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What’s at stake for Europe’s biggest nuke plant

The heavy-duty Zaporizhzhia nuclear plant produces almost half of the electricity generated by Ukraine’s nuclear power plants. Can the Ukrainian energy infrastructure function in its absence?

What’s at stake for Europe’s biggest nuke plant
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Ukraine has four nuclear power plants with a total of 15 units. They produce 50 to 60% of the electricity in the Ukrainian grid, according to the state energy company Ukrenergo. The plant in Zaporizhzhia is the largest not only in Ukraine, but also in the whole of Europe. It has six power units with a total capacity of 6,000 MW. And it generated almost half of the electricity produced by Ukraine’s nuclear power plants before the Russian attack, according to Petro Kotin, head of Ukraine’s state-owned nuclear power plant operator Energoatom. Meanwhile, the plant has been under Russian occupation for almost six months, he said.

Connected to the Russian grid

Russian troops have been using it as a depot for weapons and military equipment, according to Energoatom’s website. “The Russian military is shelling the nuclear power plant to destroy its infrastructure and disconnect it from Ukraine’s energy system.” The company stresses the threat to the safety of the plant and surrounding towns. All the while Moscow blames Ukraine for the shelling, claiming Russian troops are “protecting” the nuclear plant.

As a result of fighting near the power plant, an overhead power line was broken twice, disconnecting two units from the grid on August 25 and triggering emergency protection, says the Ukrainian Nuclear Regulatory Commission. The plant’s workers quickly managed to restore connection to the Ukrainian grid and power generation for Ukraine. “The nuclear power plant has not been running at full capacity since the occupation. Two, sometimes three units are in operation, with the third not running at full capacity. How much electricity the nuclear power plant generates for the Ukrainian grid is kept secret due to martial law,” Mariia Tsaturian, who is responsible for communications and international cooperation at Ukrenergo, told DW. She can’t imagine the Russian occupiers will succeed in disconnecting the Zaporizhzhia plant from the Ukrainian grid and integrating it into the Russian grid via Crimea — it is technically difficult, she said, and it would take both sides. Ukraine disconnected its power grid from the Russian grid on February 24, at the start of Russia’s war against Ukraine, and fully synchronized it with the continental European grid ENTSO-E in mid-March.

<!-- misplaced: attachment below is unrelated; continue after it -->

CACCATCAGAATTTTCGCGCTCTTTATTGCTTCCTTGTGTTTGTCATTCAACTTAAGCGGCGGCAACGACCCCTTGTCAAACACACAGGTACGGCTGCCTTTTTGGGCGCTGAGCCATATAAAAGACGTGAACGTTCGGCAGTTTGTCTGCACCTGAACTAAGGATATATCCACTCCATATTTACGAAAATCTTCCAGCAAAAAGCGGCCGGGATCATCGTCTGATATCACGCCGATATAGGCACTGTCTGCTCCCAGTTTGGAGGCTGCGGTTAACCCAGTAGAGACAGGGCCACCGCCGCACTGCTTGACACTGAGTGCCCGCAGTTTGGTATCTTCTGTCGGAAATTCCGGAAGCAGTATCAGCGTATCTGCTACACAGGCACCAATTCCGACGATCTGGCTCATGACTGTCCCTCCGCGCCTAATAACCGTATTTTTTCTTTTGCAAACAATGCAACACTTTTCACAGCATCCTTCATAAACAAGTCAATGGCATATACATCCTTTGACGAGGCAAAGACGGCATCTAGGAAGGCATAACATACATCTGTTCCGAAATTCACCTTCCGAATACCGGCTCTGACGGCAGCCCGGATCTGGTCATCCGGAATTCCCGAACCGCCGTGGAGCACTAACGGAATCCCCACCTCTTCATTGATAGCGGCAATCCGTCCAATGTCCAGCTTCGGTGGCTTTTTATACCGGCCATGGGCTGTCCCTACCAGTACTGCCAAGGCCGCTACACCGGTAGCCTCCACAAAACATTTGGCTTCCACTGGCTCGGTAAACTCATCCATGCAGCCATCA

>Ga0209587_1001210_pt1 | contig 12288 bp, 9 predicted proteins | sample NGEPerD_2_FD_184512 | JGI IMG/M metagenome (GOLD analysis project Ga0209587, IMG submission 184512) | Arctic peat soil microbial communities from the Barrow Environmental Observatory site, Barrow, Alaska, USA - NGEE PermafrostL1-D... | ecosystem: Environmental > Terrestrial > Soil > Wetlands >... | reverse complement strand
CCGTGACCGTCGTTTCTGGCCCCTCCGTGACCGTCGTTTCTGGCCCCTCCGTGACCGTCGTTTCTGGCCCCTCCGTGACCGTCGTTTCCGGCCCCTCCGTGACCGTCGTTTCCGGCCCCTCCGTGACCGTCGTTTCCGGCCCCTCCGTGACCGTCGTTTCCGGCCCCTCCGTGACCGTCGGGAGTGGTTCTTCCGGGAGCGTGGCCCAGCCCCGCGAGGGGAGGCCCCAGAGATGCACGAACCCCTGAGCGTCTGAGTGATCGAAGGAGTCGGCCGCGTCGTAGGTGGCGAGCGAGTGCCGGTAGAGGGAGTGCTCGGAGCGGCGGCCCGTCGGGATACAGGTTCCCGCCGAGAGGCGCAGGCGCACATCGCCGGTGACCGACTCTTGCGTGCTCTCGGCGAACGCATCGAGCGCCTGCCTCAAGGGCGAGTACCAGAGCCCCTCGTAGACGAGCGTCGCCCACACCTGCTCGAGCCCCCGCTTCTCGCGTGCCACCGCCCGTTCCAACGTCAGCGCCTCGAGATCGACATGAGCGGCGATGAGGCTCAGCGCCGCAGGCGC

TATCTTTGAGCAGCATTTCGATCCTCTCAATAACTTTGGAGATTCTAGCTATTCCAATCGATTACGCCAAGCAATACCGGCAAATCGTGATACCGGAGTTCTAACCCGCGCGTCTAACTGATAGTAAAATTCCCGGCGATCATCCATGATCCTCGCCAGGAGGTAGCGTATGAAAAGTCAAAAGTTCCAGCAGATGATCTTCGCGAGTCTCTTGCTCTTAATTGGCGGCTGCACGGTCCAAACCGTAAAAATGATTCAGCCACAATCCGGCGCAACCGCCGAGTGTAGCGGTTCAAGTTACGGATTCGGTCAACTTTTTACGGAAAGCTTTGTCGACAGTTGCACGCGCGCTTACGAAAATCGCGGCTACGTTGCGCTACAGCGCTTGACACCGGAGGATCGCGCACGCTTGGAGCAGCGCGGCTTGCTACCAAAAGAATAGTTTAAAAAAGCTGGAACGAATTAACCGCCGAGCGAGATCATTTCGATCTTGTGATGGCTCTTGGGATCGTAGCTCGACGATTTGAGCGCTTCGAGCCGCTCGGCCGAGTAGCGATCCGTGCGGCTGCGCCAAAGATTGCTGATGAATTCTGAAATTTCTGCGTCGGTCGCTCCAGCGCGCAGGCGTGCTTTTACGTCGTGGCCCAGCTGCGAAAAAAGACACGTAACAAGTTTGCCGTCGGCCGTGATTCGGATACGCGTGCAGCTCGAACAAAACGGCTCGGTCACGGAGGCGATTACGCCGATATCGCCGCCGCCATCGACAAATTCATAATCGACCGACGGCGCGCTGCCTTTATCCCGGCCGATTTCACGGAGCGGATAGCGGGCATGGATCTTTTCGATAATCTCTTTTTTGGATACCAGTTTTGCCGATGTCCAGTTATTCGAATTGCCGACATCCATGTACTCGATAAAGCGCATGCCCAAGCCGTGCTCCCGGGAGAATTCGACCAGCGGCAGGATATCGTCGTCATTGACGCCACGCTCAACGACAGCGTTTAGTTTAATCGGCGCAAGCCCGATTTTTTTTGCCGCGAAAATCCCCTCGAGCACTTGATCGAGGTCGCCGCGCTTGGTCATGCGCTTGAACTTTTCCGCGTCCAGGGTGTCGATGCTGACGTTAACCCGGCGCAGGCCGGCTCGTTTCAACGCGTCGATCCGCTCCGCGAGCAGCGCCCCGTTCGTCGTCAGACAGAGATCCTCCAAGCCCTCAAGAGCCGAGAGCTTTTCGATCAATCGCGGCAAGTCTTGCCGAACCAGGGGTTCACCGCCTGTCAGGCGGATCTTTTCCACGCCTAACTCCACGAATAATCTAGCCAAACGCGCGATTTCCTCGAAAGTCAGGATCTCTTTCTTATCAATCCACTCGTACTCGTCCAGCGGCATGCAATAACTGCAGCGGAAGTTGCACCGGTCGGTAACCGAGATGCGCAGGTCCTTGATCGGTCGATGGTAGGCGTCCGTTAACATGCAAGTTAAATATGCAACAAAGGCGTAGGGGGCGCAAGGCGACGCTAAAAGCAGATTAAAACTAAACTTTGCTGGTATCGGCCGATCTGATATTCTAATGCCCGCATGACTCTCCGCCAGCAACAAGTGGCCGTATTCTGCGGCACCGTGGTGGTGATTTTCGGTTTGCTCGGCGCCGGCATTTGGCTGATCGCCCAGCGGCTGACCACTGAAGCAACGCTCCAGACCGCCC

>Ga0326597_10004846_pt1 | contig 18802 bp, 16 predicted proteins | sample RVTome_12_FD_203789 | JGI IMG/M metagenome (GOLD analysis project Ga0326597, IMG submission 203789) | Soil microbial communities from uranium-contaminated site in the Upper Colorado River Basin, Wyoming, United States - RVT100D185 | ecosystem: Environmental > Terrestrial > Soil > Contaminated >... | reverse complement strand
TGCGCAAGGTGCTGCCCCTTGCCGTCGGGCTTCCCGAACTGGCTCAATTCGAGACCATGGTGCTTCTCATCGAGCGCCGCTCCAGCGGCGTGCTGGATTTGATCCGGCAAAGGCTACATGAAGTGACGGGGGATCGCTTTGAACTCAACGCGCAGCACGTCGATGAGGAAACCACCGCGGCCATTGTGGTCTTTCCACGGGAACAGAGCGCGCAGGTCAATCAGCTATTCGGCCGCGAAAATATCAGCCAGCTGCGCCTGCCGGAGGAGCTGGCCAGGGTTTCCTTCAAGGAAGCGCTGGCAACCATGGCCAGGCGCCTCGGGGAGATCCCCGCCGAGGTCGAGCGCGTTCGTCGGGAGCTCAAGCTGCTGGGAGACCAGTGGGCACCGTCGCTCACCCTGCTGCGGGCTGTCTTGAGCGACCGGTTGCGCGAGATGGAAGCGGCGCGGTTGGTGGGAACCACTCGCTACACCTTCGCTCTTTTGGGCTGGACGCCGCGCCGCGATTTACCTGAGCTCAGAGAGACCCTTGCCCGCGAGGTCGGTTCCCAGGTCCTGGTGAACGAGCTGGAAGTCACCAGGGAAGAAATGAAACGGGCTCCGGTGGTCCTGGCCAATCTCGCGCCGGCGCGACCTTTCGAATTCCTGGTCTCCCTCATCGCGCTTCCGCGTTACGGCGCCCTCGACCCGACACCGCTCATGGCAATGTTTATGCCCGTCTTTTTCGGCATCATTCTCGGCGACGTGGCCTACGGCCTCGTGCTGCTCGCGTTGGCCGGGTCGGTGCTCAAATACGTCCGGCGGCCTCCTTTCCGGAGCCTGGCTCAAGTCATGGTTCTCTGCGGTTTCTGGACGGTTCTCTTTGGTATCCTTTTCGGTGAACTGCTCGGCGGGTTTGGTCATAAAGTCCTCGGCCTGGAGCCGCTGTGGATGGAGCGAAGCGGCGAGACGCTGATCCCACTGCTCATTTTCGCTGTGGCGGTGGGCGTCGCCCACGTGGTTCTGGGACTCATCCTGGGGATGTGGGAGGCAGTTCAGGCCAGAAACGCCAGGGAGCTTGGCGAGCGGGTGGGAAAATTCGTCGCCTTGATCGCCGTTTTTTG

“To safely disconnect the Zaporizhzhia nuclear power plant from the Ukrainian grid and safely connect it to the power grid of occupied Crimea, it would take a technically complex desynchronisation and subsequent synchronization, disconnecting one line at a time,” Tsaturian said, adding that the frequency in the grid of 50 Hertz would have to be maintained at all times to avoid problems or outages.

Power exports endangered

Although there are no data on the electricity currently produced at the plant, experts interviewed by DW consider its role in Ukraine’s energy system significant, especially because Ukraine currently exports electricity to the EU.

“Ukraine urgently needs the Zaporizhzhia nuclear power plant or it will not be able to fulfill its electricity export obligations. The electricity produced is intended exclusively for securing the heating season,” said Volodymyr Omelchenko, energy expert at the Kyiv Razumkov Research Center. The country needs the plant, says Olena Pavlenko, head of the DiXi Group analysis center, which monitors Ukraine’s energy market, adding that electricity exports “support the energy sector and compensate companies for decreased electricity prices for the population.” Ukraine has been exporting electricity to Europe via Romania and Slovakia since June 2022, earning the company the equivalent of 67 million euros so far, according to Ukrenergo. The funds are needed to prepare for colder temperatures and the heating period — the purchase of coal, the repair of power plant units and power lines.

Difficult winter on the anvil

If revenues from electricity exports are lost, preparing for winter might be difficult. One scenario includes the nuclear power plant, and several more pessimistic scenarios don’t include any of the plants, said Tsaturian. “That would be a difficult heating period, but possible to handle.”

The DiXi Group’s Olena Pavlenko thinks Ukraine would definitely feel the lack electricity from the Zaporizhzhia nuclear power plant, but some factors could alleviate the situation. “Many people have left the country and large companies have shut down, so electricity consumption in Ukraine has dropped by 35%,” Pavlenko said. Unless everyone suddenly returns in the winter, the country can manage the season without the nuclear power plant, she added.

Observers stress that the Zaporizhzhia nuclear power plant is indispensable for the supply of power to the regions of Mykolaiv, Dnipropetrovsk, Zaporizhzhia, Kherson, and parts of the Donetsk and Kharkiv regions. If the Russian occupiers continue their dangerous attempts to connect the Zaporizhzhia nuclear power plant to the Russian power grid, these regions could lose power, an emergency operation would kick in connecting them with spare capacities from the Ukrainian power grid.

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DW Bureau
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